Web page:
These days Zimbabwe is filled with fear, loathing and laughter. In the capital a joke currently making the rounds goes: you can tell the tourists and the drunks in the city because they are the only ones who drive straight; everyone else weaves and swerves to avoid the potholes, which are fueling a brisk informal trade in secondhand hubcaps. Those who retrieve and sell them by the roadside call them "Bob's bonuses," a paltry dividend from President Robert Gabriel Mugabe's reign of neglect.
Potholes in Harare are but one sign that the bare necessities in Zimbabwe are wearing dangerously thin. Telephones don't work and power failures are frequent. Last month the country ran out of gasoline because it couldn't pay the import bills. When precious fuel supplies do arrive, queues stretch for blocks. In the industrial areas, groups of unemployed gaze enviously through factory fences at those lucky enough to be working. Food trucks are regularly hijacked at gunpoint in overcrowded slum townships. Sometimes the frustration becomes too much. Two taxi drivers recently pulled out guns and began shooting at each other in a dispute over who was first in the fuel queue. "The wheels are really coming off," says Eddie Cross, a former vice president of the Confederation of Zimbabwe Industries and now an economic adviser to the opposition Movement for Democratic Change.
A visit to a modern shopping precinct on the edge of Harare would seem to contradict this view. When the going gets tough, it seems, the tough go shopping at Westgate Mall. Here the parking lot is packed with vehicles, many of them late-model 4x4s, and the stores, restaurants and cafes are filled with smartly dressed shoppers, both black and white, and their families. The shops stock plenty of consumer goods, mostly from South Africa, fashionable clothes and fresh farm produce.
But Westgate is an example of the socioeconomic gulf that 20 years of independence under the socialist rule of Robert Mugabe has not changed. Zimbabwe is still a country of a few haves and a large majority of have-nots. "Westgate is only for whites who have the money and black government people who steal the money," says a weary John Chidzema, a parking attendant at the mall. Chidzema is fortunate. His wife is a live-in domestic servant in a white household. In exchange for sharing her two-room accommodation he does odd jobs around the house and works an occasional shift as a night askari patrolling the electrified fence around the grounds of the suburban estate.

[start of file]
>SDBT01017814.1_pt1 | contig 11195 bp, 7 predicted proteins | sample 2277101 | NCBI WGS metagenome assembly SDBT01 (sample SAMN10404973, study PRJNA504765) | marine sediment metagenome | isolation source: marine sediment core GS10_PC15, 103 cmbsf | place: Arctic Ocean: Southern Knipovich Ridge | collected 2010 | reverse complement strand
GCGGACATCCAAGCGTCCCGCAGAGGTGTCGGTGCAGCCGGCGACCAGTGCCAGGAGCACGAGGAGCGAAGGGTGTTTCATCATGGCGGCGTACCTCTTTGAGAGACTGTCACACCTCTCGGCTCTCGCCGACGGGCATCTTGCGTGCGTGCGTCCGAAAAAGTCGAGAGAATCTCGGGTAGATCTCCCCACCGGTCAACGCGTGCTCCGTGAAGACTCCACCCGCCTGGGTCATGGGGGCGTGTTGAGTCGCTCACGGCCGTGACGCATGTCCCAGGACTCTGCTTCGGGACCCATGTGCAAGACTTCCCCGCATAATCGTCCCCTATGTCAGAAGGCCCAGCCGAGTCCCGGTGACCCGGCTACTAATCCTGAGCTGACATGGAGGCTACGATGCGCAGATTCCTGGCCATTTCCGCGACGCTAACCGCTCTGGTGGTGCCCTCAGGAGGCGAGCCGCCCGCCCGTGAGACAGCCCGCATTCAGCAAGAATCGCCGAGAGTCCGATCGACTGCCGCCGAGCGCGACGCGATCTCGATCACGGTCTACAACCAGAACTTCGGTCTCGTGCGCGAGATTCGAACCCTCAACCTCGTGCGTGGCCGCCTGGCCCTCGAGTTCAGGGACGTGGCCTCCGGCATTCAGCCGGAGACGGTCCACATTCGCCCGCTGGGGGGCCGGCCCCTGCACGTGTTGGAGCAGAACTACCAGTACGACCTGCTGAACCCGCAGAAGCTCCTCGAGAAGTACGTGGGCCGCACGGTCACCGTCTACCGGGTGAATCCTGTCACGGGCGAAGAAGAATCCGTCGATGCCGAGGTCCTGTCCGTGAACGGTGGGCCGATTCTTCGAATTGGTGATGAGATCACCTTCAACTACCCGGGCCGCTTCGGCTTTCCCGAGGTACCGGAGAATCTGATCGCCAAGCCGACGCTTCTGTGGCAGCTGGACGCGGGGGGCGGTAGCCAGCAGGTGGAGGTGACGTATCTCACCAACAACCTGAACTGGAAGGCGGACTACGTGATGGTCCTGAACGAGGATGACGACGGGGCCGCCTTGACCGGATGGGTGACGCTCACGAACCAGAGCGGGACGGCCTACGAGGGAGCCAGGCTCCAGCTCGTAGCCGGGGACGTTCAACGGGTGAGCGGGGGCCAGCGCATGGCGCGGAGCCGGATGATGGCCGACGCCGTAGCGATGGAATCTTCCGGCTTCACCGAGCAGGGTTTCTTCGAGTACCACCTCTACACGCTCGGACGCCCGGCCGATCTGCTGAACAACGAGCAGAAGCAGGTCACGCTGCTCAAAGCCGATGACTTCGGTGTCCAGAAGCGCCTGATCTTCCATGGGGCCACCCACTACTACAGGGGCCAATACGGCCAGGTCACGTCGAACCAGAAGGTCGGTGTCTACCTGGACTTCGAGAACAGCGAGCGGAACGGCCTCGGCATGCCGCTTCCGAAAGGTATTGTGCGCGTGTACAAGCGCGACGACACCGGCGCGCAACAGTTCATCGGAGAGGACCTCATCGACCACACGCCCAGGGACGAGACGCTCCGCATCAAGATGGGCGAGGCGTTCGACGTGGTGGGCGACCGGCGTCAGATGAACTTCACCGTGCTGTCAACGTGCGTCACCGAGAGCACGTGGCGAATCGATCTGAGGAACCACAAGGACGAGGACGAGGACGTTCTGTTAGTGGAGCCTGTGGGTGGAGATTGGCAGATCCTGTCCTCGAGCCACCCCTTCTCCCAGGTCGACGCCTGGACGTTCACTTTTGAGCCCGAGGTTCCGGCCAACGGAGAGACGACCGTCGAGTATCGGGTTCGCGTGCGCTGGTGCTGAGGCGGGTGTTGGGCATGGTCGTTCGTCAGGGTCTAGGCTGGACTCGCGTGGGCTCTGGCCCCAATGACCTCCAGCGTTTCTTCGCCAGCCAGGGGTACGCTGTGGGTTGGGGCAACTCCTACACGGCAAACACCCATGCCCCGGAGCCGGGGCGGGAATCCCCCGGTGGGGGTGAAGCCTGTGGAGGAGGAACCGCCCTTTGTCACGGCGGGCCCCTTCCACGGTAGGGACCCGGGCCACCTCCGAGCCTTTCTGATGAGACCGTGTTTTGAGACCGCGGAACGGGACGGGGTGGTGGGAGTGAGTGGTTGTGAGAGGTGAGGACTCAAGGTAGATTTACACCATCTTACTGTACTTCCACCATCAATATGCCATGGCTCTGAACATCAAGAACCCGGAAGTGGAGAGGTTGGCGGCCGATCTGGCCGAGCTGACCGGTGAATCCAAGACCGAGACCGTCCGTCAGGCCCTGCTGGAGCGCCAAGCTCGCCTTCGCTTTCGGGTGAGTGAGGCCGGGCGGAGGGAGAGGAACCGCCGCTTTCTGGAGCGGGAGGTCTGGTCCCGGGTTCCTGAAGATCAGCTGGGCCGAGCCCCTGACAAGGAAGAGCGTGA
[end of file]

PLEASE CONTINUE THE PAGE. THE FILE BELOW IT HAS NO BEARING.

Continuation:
Most of Zimbabwe's 70,000 whites, like most blacks who have become wealthy through government or business, live with similar security arrangements. Many of the 4,000 or so whites who form the bulk of the country's Commercial Farmers' Union are linked by the same security alert system they used during the eight years of guerrilla war that preceded Zimbabwe's independence in 1980. Now those alarms are ringing again, this time at an invasion by hundreds of Mugabe's independence war veterans who feel they have waited long enough for government promises of land. A provision to seize white-owned farmland for peasant resettlement was part of the government's new draft constitution that was rejected last month in a surprising referendum defeat for Mugabe. Now, Mugabe's defiant proposal of a constitutional amendment, which will allow him the contentious land take-over anyway, is seen by the opposition as evidence he will use the emotive land issue to maintain the support of the rural population that has helped keep him in power so long.
But in the capital it's evident that Mugabe's credibility is at its nadir. Ten years ago people could be arrested for drawing Hitler mustaches on posters of the President. Now supporters of opposition groups wear T shirts with his picture captioned "Rob Mugabe" on the front and "before he robs you" on the back. Playing on the fact that the International Monetary Fund has withheld loans to Zimbabwe because of the government's disastrous economic management, business students at the University of Zimbabwe joke that imf stands for "It's Mugabe's Fault."
In his house in the Harare suburb of Belgravia, Ian Douglas Smith--the man who Mugabe once called Public Enemy Number One--says with grim satisfaction that what he forecast back in 1980 has come true. "Mugabe and his gangsters are scraping the bottom of the barrel," says Smith, now almost 81. He has declared his intention to join an opposition front against Mugabe in the next general election, possibly next month. He seethes at what he describes as "the rape of my country." Smith, who led what was then white-ruled Rhodesia in a rebel declaration of independence from Britain for almost 15 years before agreeing to a Westminster deal that put Mugabe into power, still has a farm in Selukwe in the Zimbabwe midlands. "What upsets my own workers most," he says, "is that the first black government in Zimbabwe has brought disgrace to the black people. That's what Mugabe has to answer for."
A graffito on the wall of Mugabe's towering party headquarters in Harare reads, in large letters, "NO"--exactly what most voters said to him in the recent referendum. And another slogan could well have been written by Mugabe himself. It says simply, "God help me."